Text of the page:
By Mike Giuliano
11:50 AM EDT, June 28, 2013
Various mediums are represented in the Maryland Art League's exhibit at the Bernice Kish Gallery at Slayton House. Some of the most interesting creative work can be seen in a compact installation of ceramics within this group show.
Walter Gran has a really personalized take on a familiar vessel form in his handbuilt clay "Snowball." Although this bulbous-shaped, white-toned vessel is not especially large, it possesses a solid and strong appearance. It also conveys a sense of how it was made, because its rough-sided surface bluntly registers the surface-elevating marks made by the artist's fingers.
Installed next to it is a very different piece by the same artist. Gran's handbuilt clay "Green Leaf" is a tray whose surface is composed of closely spaced strands of clay. Mostly white in coloration, it does have enough green lines to make this tray resemble the vegetal vein-marked surface of a large leaf.
Harmoniously sited adjacent to Gran's pieces is Diane Prather's handbuilt clay "Rope Jar." This lidded jar has a few round holes poked into its sides, with rope-evocative clay strands poking through those holes and partly wrapped around the vessel.
If you find yourself contemplating how these ceramic objects were crafted, that taps into the educational mission of the Maryland Art League. The nonprofit organization, which has around 70 members, holds its meetings at the Howard County Center for the Arts in Ellicott City. It also mounts exhibits at venues in the area.
Pastel is another medium on display in the Maryland Art League's current show at Slayton House. Joyce Lister's pastel "Sentinel" depicts a single tall tree isolated in a field and backed by looming mountains. The straw-yellow field serves as the relatively neutral setting for this tree, which is a soaring conifer. The pastel medium is appealingly conducive to the assertive shades of yellow, purple and blue that Lister works into her composition. Lister has a related pastel, "Pingree Pines," that relies on similarly vivid colors.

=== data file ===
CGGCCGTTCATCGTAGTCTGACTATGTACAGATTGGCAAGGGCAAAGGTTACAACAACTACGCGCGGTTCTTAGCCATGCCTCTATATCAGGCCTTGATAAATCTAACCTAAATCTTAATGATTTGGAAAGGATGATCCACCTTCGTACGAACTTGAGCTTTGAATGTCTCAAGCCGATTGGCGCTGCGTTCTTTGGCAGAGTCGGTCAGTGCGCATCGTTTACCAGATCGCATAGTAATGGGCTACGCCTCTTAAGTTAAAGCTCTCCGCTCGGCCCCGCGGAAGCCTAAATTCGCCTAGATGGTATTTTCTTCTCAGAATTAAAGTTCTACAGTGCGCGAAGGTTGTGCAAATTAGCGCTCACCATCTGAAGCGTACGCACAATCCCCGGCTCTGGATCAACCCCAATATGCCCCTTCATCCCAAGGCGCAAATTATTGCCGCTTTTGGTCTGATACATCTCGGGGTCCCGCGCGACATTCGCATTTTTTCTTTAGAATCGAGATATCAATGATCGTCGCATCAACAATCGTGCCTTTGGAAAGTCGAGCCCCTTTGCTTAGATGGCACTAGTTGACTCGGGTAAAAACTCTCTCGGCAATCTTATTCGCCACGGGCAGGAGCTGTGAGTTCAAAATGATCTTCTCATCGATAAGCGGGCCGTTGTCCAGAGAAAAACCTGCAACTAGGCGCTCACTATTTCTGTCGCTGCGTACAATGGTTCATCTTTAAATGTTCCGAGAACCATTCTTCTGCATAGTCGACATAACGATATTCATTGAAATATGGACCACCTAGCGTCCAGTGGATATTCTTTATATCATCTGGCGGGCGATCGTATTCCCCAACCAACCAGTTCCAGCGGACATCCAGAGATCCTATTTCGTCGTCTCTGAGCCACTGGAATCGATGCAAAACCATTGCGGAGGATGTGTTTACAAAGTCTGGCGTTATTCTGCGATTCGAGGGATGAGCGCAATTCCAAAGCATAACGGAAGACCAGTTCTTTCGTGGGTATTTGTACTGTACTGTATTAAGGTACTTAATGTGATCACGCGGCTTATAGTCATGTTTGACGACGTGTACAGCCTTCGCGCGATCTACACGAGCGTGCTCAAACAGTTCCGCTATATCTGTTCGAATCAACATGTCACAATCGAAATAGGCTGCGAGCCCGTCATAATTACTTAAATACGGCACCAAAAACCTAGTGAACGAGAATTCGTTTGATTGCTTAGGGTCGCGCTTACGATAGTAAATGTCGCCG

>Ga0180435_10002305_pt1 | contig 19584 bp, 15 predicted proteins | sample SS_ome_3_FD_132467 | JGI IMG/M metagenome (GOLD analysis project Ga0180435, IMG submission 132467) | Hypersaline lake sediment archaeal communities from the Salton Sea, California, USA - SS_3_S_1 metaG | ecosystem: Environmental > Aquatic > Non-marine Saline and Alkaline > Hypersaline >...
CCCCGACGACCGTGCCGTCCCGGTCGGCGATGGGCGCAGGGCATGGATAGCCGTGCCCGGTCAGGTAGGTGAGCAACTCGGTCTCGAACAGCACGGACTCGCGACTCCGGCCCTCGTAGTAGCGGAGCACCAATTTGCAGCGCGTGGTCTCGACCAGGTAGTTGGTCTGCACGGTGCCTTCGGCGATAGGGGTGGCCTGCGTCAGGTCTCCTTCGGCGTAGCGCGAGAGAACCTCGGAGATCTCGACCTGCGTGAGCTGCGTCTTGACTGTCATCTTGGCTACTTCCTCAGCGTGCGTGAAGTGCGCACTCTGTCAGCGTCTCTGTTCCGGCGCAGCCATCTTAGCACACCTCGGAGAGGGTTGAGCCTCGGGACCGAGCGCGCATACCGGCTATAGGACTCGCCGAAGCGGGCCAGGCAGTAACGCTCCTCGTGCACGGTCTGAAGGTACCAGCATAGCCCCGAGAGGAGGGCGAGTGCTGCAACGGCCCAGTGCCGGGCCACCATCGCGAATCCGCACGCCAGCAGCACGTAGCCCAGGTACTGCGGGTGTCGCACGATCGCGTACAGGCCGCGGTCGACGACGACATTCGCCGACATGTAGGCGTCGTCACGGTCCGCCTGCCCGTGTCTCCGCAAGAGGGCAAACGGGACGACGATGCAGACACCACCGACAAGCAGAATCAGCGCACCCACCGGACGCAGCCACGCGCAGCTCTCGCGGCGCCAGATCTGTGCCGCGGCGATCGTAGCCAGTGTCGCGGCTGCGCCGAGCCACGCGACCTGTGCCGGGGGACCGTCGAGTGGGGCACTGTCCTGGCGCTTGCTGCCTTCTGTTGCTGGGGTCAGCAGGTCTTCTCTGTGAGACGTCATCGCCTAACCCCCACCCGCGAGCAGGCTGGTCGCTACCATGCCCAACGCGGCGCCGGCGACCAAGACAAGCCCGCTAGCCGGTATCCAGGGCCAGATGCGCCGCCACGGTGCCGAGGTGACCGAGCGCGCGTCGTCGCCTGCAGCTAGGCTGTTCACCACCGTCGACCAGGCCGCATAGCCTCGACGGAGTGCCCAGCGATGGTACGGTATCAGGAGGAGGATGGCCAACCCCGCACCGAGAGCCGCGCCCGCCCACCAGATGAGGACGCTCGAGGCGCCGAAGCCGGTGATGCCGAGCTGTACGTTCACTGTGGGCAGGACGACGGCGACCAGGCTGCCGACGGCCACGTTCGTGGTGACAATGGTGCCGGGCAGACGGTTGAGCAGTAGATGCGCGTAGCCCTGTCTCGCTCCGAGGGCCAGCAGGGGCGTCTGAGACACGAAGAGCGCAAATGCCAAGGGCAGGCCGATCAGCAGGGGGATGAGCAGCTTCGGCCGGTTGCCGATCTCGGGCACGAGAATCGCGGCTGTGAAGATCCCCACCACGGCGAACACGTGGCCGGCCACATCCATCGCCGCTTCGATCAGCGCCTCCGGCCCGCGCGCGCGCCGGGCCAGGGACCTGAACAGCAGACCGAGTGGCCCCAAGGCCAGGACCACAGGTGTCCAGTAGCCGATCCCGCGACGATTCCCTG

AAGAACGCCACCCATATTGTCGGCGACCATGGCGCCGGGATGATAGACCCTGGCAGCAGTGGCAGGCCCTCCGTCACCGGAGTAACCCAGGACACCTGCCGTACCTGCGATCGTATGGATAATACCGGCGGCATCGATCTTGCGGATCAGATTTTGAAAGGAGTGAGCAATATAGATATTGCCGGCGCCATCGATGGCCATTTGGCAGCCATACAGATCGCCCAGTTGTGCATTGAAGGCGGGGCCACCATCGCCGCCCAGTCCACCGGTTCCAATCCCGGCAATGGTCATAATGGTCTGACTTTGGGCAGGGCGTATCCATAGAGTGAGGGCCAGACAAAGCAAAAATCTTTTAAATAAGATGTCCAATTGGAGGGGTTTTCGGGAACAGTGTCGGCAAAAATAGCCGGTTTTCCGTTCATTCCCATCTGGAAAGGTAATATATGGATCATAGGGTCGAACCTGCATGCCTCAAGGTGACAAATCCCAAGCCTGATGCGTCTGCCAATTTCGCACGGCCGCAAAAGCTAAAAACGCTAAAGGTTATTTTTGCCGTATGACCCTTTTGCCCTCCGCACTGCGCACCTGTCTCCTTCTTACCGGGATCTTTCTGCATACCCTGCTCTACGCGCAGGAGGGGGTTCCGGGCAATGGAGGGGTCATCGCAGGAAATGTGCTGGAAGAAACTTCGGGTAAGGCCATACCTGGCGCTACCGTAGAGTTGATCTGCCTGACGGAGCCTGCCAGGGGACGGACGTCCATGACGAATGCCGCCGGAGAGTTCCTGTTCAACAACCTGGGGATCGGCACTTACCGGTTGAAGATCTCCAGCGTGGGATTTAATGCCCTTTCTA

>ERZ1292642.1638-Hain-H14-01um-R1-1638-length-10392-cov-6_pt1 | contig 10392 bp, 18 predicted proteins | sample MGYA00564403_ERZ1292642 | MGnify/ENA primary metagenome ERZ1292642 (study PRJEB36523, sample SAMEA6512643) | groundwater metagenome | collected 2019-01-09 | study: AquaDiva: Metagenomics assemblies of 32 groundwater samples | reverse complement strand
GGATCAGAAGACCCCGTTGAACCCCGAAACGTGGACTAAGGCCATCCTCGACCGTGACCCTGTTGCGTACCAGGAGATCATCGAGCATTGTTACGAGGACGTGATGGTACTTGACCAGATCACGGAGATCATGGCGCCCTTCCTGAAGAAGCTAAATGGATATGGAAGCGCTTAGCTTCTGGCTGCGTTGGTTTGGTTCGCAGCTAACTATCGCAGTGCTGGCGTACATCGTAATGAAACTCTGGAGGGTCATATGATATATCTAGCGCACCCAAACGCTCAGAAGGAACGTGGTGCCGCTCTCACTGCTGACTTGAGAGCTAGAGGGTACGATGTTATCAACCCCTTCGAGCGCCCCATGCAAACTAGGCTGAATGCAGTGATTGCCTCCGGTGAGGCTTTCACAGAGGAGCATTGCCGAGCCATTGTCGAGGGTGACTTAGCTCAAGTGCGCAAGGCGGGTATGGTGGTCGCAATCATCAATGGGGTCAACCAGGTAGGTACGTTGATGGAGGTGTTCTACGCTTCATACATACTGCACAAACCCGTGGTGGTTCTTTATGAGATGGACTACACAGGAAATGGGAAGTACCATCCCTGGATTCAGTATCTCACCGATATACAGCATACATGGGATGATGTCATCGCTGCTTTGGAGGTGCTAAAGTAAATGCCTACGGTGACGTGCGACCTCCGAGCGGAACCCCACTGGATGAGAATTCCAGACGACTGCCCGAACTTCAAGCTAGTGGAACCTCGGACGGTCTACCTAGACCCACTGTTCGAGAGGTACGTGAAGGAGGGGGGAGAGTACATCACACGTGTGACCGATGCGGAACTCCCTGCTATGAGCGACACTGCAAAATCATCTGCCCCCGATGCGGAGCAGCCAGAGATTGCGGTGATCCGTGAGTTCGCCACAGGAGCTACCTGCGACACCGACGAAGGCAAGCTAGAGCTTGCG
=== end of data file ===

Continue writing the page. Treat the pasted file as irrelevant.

Another artist working with pastel is Maryellen Gordon, whose "Riot at Centennial Lake" has a title that initially might sound alarming. There's no need to call out the National Guard, however, because the riot in question involves the strong shades of orange, yellow and dark green that define the shoreline-hugging trees in autumn, as well as the reflections cast by those trees on the mirrorlike surface of the lake.
Working in watercolor, Elizabeth Burin's "Iris Noon" is an abstracted treatment of that flower. Although the floral petals are gently outlined, this depiction otherwise amounts to melting and intermingling tones of purple, pink, yellow and green.
Among those displaying photographs, Bruce Blum sticks close to home with his black-and-white "Howard County Conservancy." Both the fields in the foreground and the old house in the background speak to this county's agricultural heritage. Even the utility poles and lines crossing the width of the image do not seem like an overly obtrusive modern presence. The photo's overall effect is to document and implicitly endorse the efforts to conserve the rural legacy.
If Blum's panoramic photo relies upon subtle modulations in black, white and gray to present a local landscape, Jerry Weinstein's color photo "Purple Coneflower" is quite different in nature. It's a tightly cropped, sharply defined and colorful depiction of a butterfly resting on a single flower so large that it qualifies as a landing field that's open during the summer.
Also included in this exhibit and working in a variety of mediums are Betty Myers, Joanna Kos, Rhoda Seiden, Douglas Hanewinckel, Ann von Lossberg, Nadia Azumi, Linda Trope, George Zheng, Ann Horner, David Pumplin, Laverne Hammond and Pam Jones.
The Maryland Art League exhibit runs through Aug. 15 at the Bernice Kish Gallery at Slayton House, 10400 Cross Fox Lane in Wilde Lake Village Center in Columbia. Call 410-730-3987 or go to http://www.wildelake.org.